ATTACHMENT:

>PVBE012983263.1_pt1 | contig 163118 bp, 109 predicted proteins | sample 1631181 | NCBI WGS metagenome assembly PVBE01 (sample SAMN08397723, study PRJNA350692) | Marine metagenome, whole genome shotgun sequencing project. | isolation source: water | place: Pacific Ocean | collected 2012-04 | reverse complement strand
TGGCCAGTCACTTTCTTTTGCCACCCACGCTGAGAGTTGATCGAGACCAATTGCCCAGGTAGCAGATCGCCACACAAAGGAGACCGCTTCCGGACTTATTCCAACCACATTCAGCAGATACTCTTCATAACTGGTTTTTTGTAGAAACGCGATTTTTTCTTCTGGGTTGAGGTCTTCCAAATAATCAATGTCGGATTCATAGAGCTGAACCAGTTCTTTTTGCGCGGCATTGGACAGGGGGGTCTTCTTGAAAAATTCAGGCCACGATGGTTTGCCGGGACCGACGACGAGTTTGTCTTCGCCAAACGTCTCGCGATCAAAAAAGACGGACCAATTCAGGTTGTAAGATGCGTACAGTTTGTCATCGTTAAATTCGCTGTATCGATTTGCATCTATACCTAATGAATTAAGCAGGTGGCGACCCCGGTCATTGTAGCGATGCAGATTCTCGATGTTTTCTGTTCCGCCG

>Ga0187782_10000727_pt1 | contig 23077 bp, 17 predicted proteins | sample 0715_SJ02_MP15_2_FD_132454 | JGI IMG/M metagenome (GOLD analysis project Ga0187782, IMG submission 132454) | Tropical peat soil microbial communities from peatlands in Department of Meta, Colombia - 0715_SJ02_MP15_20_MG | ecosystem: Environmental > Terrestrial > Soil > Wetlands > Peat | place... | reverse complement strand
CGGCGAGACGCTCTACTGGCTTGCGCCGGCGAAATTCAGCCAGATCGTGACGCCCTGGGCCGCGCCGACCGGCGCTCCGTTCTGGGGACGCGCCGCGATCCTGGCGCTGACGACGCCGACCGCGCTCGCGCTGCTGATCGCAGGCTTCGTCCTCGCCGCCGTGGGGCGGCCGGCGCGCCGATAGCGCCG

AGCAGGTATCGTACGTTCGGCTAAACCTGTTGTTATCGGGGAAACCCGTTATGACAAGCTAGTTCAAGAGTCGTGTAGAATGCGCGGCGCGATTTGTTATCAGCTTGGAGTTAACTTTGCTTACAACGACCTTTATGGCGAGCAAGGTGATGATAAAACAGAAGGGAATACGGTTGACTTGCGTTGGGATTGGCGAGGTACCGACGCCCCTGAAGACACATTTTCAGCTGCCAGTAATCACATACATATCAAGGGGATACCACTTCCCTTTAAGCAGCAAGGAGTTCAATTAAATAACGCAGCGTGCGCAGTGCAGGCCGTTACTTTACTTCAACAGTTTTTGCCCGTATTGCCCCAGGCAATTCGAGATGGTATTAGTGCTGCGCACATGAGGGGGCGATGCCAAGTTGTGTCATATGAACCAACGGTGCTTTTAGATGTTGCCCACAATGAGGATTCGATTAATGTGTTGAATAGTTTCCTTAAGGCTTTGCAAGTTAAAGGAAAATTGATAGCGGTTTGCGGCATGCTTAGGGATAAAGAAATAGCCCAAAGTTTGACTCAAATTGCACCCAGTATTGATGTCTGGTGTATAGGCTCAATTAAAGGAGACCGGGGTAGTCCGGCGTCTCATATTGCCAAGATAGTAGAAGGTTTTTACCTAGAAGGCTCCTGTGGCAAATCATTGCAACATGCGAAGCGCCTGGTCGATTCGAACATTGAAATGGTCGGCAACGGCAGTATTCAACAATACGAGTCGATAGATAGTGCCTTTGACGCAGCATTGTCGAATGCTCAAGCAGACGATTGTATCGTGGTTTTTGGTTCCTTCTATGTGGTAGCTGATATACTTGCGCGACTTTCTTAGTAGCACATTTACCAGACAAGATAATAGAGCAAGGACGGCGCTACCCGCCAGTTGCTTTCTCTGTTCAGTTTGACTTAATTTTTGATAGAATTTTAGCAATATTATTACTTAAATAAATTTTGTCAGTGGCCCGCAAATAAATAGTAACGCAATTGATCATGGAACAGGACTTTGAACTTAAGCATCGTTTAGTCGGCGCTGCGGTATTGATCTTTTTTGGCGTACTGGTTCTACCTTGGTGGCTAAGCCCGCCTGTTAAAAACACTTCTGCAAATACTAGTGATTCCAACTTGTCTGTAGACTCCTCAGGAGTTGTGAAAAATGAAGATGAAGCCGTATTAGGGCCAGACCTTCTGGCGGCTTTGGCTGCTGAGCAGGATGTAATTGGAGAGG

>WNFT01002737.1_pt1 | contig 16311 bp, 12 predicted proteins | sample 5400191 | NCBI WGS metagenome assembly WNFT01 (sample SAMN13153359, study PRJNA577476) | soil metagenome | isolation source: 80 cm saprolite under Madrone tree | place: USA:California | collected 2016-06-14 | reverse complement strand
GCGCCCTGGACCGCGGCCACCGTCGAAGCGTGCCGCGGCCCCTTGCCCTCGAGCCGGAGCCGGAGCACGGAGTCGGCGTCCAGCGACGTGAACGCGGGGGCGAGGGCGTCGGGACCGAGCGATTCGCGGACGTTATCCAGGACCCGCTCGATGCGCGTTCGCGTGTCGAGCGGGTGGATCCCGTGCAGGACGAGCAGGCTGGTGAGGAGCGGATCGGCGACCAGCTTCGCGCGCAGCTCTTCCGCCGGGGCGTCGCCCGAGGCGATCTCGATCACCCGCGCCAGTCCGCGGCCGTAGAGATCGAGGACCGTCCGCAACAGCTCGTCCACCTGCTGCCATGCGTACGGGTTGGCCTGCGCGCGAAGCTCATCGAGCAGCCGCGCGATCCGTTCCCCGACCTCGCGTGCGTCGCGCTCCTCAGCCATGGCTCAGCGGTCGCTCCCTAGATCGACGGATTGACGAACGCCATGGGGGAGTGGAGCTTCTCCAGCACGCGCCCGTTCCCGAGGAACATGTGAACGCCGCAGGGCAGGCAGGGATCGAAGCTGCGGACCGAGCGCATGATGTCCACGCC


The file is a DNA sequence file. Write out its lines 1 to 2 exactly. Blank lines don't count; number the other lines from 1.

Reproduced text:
>PVBE012983263.1_pt1 | contig 163118 bp, 109 predicted proteins | sample 1631181 | NCBI WGS metagenome assembly PVBE01 (sample SAMN08397723, study PRJNA350692) | Marine metagenome, whole genome shotgun sequencing project. | isolation source: water | place: Pacific Ocean | collected 2012-04 | reverse complement strand
TGGCCAGTCACTTTCTTTTGCCACCCACGCTGAGAGTTGATCGAGACCAATTGCCCAGGTAGCAGATCGCCACACAAAGGAGACCGCTTCCGGACTTATTCCAACCACATTCAGCAGATACTCTTCATAACTGGTTTTTTGTAGAAACGCGATTTTTTCTTCTGGGTTGAGGTCTTCCAAATAATCAATGTCGGATTCATAGAGCTGAACCAGTTCTTTTTGCGCGGCATTGGACAGGGGGGTCTTCTTGAAAAATTCAGGCCACGATGGTTTGCCGGGACCGACGACGAGTTTGTCTTCGCCAAACGTCTCGCGATCAAAAAAGACGGACCAATTCAGGTTGTAAGATGCGTACAGTTTGTCATCGTTAAATTCGCTGTATCGATTTGCATCTATACCTAATGAATTAAGCAGGTGGCGACCCCGGTCATTGTAGCGATGCAGATTCTCGATGTTTTCTGTTCCGCCG